“[It happened] because early MMA was a small community and all the fi ghters and trainers knew each other, so when they’d get online, they’d always go to the same place,” Chris offers. Simply put, a lot of fi ghters joined the UG before they were considered world famous, not after. But today, as word continues to travel, the UG welcomes a growing number of well-known fighters every year.

“A lot of fighters in this sport love to visit the UG and interact with the fans,” Kirik says before jovially explaining how mixing celebrities with spectators in a forum can prove to be a double-edged sword at times. “[Some] of the fighter’s wish some of the more frenzied of the UG members would duplicate the closing scenes of [the movies] The Departed, or Reservoir Dogs, either one.”

Of course, Kirik is joking about well-placed pistol head shots to the types of characters who intentionally cause ruckus in a community of like-minded people. Unfortunately, troublemakers — “trolls,” as they are called online — sometimes find the ability to mouth off to a fighter from the safety of their keyboards as being too tempting to resist. But Kirik has a solution for dealing with those who cannot remain civil with the celebrities who post there, even in a disagreement. “I have banned thousands of members who couldn’t post about a fi ghter as if they were speaking to that fighter’s face,” Kirik says, displaying an honor that is implicit in the site. “I have tried for over a decade to improve a place that the sport’s most passionate devotees, fans and fi ghters alike, are comfortable with.”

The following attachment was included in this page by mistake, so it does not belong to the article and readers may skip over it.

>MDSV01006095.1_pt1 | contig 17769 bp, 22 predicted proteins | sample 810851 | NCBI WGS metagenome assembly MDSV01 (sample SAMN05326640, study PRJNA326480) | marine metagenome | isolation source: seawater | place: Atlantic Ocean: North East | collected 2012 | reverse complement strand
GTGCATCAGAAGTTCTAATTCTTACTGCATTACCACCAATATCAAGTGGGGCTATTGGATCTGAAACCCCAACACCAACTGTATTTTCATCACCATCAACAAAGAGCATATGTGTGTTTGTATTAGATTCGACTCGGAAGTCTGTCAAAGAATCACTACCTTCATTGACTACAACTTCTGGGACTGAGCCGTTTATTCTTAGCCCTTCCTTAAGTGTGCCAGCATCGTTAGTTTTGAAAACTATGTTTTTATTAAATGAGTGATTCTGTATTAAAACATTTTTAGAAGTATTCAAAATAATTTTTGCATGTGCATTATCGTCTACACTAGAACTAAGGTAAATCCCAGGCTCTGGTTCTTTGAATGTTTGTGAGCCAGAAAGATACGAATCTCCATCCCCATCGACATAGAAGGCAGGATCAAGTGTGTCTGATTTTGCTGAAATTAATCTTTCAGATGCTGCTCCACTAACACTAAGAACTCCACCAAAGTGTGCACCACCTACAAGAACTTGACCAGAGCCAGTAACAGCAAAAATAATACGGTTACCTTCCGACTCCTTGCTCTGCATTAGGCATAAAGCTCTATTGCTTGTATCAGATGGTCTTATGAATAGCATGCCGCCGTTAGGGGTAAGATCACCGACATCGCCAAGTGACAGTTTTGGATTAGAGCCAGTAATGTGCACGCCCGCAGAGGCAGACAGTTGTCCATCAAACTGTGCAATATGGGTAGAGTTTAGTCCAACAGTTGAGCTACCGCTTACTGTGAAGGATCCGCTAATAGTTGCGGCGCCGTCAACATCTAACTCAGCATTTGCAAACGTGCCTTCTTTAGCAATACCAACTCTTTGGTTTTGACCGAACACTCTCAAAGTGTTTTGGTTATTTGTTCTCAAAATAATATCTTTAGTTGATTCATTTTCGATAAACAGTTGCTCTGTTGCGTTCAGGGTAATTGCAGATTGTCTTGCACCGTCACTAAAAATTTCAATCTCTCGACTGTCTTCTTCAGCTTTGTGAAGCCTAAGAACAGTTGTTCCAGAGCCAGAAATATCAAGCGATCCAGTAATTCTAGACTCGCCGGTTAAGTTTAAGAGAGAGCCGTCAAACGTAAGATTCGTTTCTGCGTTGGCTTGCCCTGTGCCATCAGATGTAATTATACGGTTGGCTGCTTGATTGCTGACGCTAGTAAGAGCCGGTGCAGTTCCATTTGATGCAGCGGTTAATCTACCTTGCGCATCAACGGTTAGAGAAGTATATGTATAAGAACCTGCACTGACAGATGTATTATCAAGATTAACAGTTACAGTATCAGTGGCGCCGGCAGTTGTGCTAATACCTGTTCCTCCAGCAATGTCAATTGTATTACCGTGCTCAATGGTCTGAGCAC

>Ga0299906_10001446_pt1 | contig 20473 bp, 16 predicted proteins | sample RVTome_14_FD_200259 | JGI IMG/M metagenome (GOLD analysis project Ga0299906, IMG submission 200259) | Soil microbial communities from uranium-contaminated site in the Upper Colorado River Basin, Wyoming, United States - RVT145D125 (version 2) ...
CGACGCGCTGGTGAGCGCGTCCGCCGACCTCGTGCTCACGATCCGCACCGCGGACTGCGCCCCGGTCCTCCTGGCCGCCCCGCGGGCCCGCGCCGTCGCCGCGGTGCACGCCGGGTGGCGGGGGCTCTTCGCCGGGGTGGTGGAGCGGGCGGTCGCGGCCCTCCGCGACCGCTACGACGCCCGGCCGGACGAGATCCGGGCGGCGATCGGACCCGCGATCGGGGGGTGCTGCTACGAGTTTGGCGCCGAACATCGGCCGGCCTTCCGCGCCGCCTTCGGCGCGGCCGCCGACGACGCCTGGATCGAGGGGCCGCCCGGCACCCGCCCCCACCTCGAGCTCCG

And it is in this collective attitude of Kirik Jenness, Gabe Smallman, and Chris Palmquist, that — and The UnderGround in particular — has essentially become not just a special place to fans, but also its own recognizable brand name after having remained a veritable constant throughout the URL identity crisis that once plagued in its early days.

And it will be the same continuing effort of these three men that will ensure that the site that has grown into a budding online behemoth will unendingly strive to be synonymous with the principles of passion, respect, and excitement that all dwell within the sport for which it was spawned.